Update: The above didn't handle it if there were multiple matches in the same text node (doh!). And oh what the heck, I did a regexp match — you will have to adjust the regexp, and probably do some post-processing on each match, because what's here is too simplistic. But it's a start:

// The regexp should have a capture group that
// will be the href. In our case below, we just
// make it the whole thing, but that's up to you.
// THIS REGEXP IS ALMOST CERTAINLY TOO SIMPLISTIC
// AND WILL NEED ADJUSTING (for instance: what if
// the link appears at the end of a sentence and
// it shouldn't include the ending puncutation?).
walk(document.body, /(http:\/\/[^ ]+)/i);

function walk(node, targetRe) {
  var child;

  switch (node.nodeType) {
    case 1: // Element
      for (child = node.firstChild;
           child;
           child = child.nextSibling) {
        walk(child, targetRe);
      }
      break;

    case 3: // Text node
      handleText(node, targetRe);
      break;
  }
}

function handleText(node, targetRe) {
  var match, targetNode, followingNode, wrapper;

  // Does the text contain our target string?
  // (This would be a regex test in your http://... case)
  match = targetRe.exec(node.nodeValue);
  if (match) {
    // Split at the beginning of the match
    targetNode = node.splitText(match.index);

    // Split at the end of the match.
    // match[0] is the full text that was matched.
    followingNode = targetNode.splitText(match[0].length);

    // Wrap the target in an `a` element.
    // First we create the wrapper and insert it in front
    // of the target text. We use the first capture group
    // as the `href`.
    wrapper = document.createElement('a');
    wrapper.href = match[1];
    targetNode.parentNode.insertBefore(wrapper, targetNode);

    // Now we move the target text inside it
    wrapper.appendChild(targetNode);

    // Clean up any empty nodes (in case the target text
    // was at the beginning or end of a text ndoe)
    if (node.nodeValue.length == 0) {
      node.parentNode.removeChild(node);
    }
    if (followingNode.nodeValue.length == 0) {
      followingNode.parentNode.removeChild(followingNode);
    }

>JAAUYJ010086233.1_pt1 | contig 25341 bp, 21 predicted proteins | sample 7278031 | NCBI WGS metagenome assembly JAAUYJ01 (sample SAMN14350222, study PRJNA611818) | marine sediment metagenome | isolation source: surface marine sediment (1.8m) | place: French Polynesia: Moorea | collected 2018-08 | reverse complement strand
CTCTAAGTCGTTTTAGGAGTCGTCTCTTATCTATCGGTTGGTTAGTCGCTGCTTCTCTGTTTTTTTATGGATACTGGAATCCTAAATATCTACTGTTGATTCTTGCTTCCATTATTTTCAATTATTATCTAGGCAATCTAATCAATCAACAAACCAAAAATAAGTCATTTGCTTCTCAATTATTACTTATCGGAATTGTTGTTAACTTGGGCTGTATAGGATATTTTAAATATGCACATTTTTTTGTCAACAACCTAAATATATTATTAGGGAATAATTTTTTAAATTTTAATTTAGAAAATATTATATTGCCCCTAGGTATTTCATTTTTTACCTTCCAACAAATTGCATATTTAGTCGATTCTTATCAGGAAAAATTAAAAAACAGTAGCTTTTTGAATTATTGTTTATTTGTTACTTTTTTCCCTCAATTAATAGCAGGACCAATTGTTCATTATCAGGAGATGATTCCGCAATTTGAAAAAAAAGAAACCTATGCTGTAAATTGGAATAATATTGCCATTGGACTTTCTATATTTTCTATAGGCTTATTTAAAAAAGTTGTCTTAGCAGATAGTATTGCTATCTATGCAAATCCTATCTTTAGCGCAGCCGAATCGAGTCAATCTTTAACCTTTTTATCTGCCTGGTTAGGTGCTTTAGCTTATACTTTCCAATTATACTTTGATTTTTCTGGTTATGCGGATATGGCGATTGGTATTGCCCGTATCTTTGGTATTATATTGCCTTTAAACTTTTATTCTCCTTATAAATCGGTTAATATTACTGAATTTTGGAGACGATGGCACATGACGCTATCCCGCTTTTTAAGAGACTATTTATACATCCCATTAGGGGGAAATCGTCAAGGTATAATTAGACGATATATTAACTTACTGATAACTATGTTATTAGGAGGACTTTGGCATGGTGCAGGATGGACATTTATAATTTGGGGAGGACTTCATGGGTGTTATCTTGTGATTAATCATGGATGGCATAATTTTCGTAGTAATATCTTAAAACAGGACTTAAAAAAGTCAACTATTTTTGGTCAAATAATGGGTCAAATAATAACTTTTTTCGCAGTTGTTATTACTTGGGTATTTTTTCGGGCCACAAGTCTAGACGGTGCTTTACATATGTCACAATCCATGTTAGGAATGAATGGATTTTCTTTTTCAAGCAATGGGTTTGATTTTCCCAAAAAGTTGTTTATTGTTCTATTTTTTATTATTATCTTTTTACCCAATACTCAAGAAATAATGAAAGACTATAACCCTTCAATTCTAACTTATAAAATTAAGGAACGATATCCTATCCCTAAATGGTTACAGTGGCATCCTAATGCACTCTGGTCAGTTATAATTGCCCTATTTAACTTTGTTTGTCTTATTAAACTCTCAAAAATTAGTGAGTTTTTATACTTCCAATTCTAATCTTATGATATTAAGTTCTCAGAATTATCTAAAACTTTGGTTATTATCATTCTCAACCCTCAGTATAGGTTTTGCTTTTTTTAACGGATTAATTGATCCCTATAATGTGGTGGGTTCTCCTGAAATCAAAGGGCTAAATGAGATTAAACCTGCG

// Continue with the next match in the node, if any
    match = followingNode
      ? targetRe.exec(followingNode.nodeValue)
      : null;
  }
}

Live example

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Tim: I gave you time to expand upon it, and you did :) awesome. Thanks TJ!! If I could vote up more I would. –  Tim Mar 1 '11 at 18:44
1  
So, uh, can we get more votes up on this one? This is a metric ton better than my little, "this has already been solved." –  buzzedword Mar 1 '11 at 18:44
    
@TJ: Sorry dude... Changing this only wraps the span around the "http://" text and not the rest of the link: walk(document.body, "http://"); please advise..! Many thanks –  Tim Mar 1 '11 at 19:06
    
@Tim: That's what I meant about how you'd have to extend it to support doing a regex match or similar. I was just addressing how you find text and wrap it in elements; doing the match for the http pattern you want (probably with a regexp) is left as an exercise for the reader, as indicated in the comments. :-) –  T.J. Crowder Mar 1 '11 at 19:13
    
@TJ: lol ok, fair enough :) I think I can work it out from here anyways - thanks for your help. –  Tim Mar 1 '11 at 19:16
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This question has already been addressed on Stack. Check out the thread here: Regex to find word on page including inside tags.

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I am not practically but you can try it

$('a([href^="http://"])').each( function(){
        //perform your task
    })